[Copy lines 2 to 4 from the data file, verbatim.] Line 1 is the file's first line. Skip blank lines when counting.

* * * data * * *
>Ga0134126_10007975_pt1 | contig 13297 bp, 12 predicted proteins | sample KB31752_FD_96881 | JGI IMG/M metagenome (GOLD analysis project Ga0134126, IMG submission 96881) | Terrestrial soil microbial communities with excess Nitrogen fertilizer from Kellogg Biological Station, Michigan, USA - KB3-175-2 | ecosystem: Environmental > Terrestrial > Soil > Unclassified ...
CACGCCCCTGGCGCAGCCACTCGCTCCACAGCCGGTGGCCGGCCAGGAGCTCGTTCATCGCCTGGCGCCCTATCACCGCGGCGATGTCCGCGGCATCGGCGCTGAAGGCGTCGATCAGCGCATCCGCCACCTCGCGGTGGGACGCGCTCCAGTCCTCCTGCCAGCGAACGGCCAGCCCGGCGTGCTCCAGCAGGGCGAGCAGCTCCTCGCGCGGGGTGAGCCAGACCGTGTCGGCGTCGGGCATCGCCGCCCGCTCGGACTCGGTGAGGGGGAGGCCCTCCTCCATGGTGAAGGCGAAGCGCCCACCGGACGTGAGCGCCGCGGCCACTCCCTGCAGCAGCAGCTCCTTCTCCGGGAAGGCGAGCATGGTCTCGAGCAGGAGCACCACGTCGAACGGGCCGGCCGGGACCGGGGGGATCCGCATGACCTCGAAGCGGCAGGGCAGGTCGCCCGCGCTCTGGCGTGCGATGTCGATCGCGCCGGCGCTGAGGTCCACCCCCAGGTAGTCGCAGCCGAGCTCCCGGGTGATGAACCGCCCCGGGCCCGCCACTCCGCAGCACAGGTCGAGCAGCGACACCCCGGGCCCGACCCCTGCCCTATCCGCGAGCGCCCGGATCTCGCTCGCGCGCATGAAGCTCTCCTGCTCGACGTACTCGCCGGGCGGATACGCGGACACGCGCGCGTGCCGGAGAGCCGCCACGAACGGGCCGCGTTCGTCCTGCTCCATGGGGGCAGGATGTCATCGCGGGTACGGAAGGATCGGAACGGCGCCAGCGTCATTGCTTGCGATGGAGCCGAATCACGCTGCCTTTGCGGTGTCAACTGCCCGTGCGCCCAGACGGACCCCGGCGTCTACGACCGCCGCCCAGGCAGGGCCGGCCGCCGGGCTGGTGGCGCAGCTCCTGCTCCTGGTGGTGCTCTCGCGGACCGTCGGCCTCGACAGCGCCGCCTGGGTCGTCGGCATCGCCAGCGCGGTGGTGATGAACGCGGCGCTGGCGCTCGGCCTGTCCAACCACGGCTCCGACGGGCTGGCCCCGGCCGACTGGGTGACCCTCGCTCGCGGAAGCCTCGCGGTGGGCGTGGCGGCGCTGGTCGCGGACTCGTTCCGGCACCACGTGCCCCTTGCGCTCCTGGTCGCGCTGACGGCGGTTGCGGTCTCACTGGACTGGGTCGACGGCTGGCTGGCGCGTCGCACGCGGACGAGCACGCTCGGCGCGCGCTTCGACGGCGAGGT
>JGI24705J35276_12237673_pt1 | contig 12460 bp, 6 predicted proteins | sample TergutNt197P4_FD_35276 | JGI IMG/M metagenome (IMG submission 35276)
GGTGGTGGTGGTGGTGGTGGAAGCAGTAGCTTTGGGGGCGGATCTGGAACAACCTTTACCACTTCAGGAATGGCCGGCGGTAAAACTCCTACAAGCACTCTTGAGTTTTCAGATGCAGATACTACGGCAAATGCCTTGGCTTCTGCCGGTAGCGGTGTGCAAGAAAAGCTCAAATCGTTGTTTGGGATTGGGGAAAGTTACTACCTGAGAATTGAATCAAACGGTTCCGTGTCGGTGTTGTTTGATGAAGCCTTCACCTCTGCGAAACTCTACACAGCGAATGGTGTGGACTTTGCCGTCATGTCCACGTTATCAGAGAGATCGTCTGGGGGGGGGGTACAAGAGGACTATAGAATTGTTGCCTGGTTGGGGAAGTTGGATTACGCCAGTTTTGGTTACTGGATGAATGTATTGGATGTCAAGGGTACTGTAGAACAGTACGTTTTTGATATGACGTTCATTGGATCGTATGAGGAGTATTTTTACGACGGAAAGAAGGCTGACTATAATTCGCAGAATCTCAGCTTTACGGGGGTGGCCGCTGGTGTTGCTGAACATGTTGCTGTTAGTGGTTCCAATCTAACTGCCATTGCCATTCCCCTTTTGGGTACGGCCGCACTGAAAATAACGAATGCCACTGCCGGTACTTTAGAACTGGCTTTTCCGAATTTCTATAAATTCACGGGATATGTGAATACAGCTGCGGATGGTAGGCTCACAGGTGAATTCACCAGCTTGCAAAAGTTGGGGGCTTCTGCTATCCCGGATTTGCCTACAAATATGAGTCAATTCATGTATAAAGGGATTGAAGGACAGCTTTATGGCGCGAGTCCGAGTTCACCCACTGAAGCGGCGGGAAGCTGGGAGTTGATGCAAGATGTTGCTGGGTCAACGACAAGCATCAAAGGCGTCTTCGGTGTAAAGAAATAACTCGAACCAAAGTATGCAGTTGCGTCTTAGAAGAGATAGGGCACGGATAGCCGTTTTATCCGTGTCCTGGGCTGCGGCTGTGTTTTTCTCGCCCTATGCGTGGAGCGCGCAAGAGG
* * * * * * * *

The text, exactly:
CACGCCCCTGGCGCAGCCACTCGCTCCACAGCCGGTGGCCGGCCAGGAGCTCGTTCATCGCCTGGCGCCCTATCACCGCGGCGATGTCCGCGGCATCGGCGCTGAAGGCGTCGATCAGCGCATCCGCCACCTCGCGGTGGGACGCGCTCCAGTCCTCCTGCCAGCGAACGGCCAGCCCGGCGTGCTCCAGCAGGGCGAGCAGCTCCTCGCGCGGGGTGAGCCAGACCGTGTCGGCGTCGGGCATCGCCGCCCGCTCGGACTCGGTGAGGGGGAGGCCCTCCTCCATGGTGAAGGCGAAGCGCCCACCGGACGTGAGCGCCGCGGCCACTCCCTGCAGCAGCAGCTCCTTCTCCGGGAAGGCGAGCATGGTCTCGAGCAGGAGCACCACGTCGAACGGGCCGGCCGGGACCGGGGGGATCCGCATGACCTCGAAGCGGCAGGGCAGGTCGCCCGCGCTCTGGCGTGCGATGTCGATCGCGCCGGCGCTGAGGTCCACCCCCAGGTAGTCGCAGCCGAGCTCCCGGGTGATGAACCGCCCCGGGCCCGCCACTCCGCAGCACAGGTCGAGCAGCGACACCCCGGGCCCGACCCCTGCCCTATCCGCGAGCGCCCGGATCTCGCTCGCGCGCATGAAGCTCTCCTGCTCGACGTACTCGCCGGGCGGATACGCGGACACGCGCGCGTGCCGGAGAGCCGCCACGAACGGGCCGCGTTCGTCCTGCTCCATGGGGGCAGGATGTCATCGCGGGTACGGAAGGATCGGAACGGCGCCAGCGTCATTGCTTGCGATGGAGCCGAATCACGCTGCCTTTGCGGTGTCAACTGCCCGTGCGCCCAGACGGACCCCGGCGTCTACGACCGCCGCCCAGGCAGGGCCGGCCGCCGGGCTGGTGGCGCAGCTCCTGCTCCTGGTGGTGCTCTCGCGGACCGTCGGCCTCGACAGCGCCGCCTGGGTCGTCGGCATCGCCAGCGCGGTGGTGATGAACGCGGCGCTGGCGCTCGGCCTGTCCAACCACGGCTCCGACGGGCTGGCCCCGGCCGACTGGGTGACCCTCGCTCGCGGAAGCCTCGCGGTGGGCGTGGCGGCGCTGGTCGCGGACTCGTTCCGGCACCACGTGCCCCTTGCGCTCCTGGTCGCGCTGACGGCGGTTGCGGTCTCACTGGACTGGGTCGACGGCTGGCTGGCGCGTCGCACGCGGACGAGCACGCTCGGCGCGCGCTTCGACGGCGAGGT
>JGI24705J35276_12237673_pt1 | contig 12460 bp, 6 predicted proteins | sample TergutNt197P4_FD_35276 | JGI IMG/M metagenome (IMG submission 35276)
GGTGGTGGTGGTGGTGGTGGAAGCAGTAGCTTTGGGGGCGGATCTGGAACAACCTTTACCACTTCAGGAATGGCCGGCGGTAAAACTCCTACAAGCACTCTTGAGTTTTCAGATGCAGATACTACGGCAAATGCCTTGGCTTCTGCCGGTAGCGGTGTGCAAGAAAAGCTCAAATCGTTGTTTGGGATTGGGGAAAGTTACTACCTGAGAATTGAATCAAACGGTTCCGTGTCGGTGTTGTTTGATGAAGCCTTCACCTCTGCGAAACTCTACACAGCGAATGGTGTGGACTTTGCCGTCATGTCCACGTTATCAGAGAGATCGTCTGGGGGGGGGGTACAAGAGGACTATAGAATTGTTGCCTGGTTGGGGAAGTTGGATTACGCCAGTTTTGGTTACTGGATGAATGTATTGGATGTCAAGGGTACTGTAGAACAGTACGTTTTTGATATGACGTTCATTGGATCGTATGAGGAGTATTTTTACGACGGAAAGAAGGCTGACTATAATTCGCAGAATCTCAGCTTTACGGGGGTGGCCGCTGGTGTTGCTGAACATGTTGCTGTTAGTGGTTCCAATCTAACTGCCATTGCCATTCCCCTTTTGGGTACGGCCGCACTGAAAATAACGAATGCCACTGCCGGTACTTTAGAACTGGCTTTTCCGAATTTCTATAAATTCACGGGATATGTGAATACAGCTGCGGATGGTAGGCTCACAGGTGAATTCACCAGCTTGCAAAAGTTGGGGGCTTCTGCTATCCCGGATTTGCCTACAAATATGAGTCAATTCATGTATAAAGGGATTGAAGGACAGCTTTATGGCGCGAGTCCGAGTTCACCCACTGAAGCGGCGGGAAGCTGGGAGTTGATGCAAGATGTTGCTGGGTCAACGACAAGCATCAAAGGCGTCTTCGGTGTAAAGAAATAACTCGAACCAAAGTATGCAGTTGCGTCTTAGAAGAGATAGGGCACGGATAGCCGTTTTATCCGTGTCCTGGGCTGCGGCTGTGTTTTTCTCGCCCTATGCGTGGAGCGCGCAAGAGG